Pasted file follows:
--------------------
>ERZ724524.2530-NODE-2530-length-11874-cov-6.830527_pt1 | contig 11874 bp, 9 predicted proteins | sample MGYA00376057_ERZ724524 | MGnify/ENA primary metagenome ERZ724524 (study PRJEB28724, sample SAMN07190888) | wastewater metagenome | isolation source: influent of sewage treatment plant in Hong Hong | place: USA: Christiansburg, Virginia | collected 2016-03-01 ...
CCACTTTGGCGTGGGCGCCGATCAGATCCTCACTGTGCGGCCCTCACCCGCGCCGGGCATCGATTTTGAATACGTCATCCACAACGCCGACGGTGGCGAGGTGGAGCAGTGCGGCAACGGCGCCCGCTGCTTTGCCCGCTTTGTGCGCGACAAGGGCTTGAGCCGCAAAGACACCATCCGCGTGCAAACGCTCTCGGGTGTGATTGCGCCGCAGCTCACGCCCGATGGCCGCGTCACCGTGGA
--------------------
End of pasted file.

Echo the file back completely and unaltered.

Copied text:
>ERZ724524.2530-NODE-2530-length-11874-cov-6.830527_pt1 | contig 11874 bp, 9 predicted proteins | sample MGYA00376057_ERZ724524 | MGnify/ENA primary metagenome ERZ724524 (study PRJEB28724, sample SAMN07190888) | wastewater metagenome | isolation source: influent of sewage treatment plant in Hong Hong | place: USA: Christiansburg, Virginia | collected 2016-03-01 ...
CCACTTTGGCGTGGGCGCCGATCAGATCCTCACTGTGCGGCCCTCACCCGCGCCGGGCATCGATTTTGAATACGTCATCCACAACGCCGACGGTGGCGAGGTGGAGCAGTGCGGCAACGGCGCCCGCTGCTTTGCCCGCTTTGTGCGCGACAAGGGCTTGAGCCGCAAAGACACCATCCGCGTGCAAACGCTCTCGGGTGTGATTGCGCCGCAGCTCACGCCCGATGGCCGCGTCACCGTGGA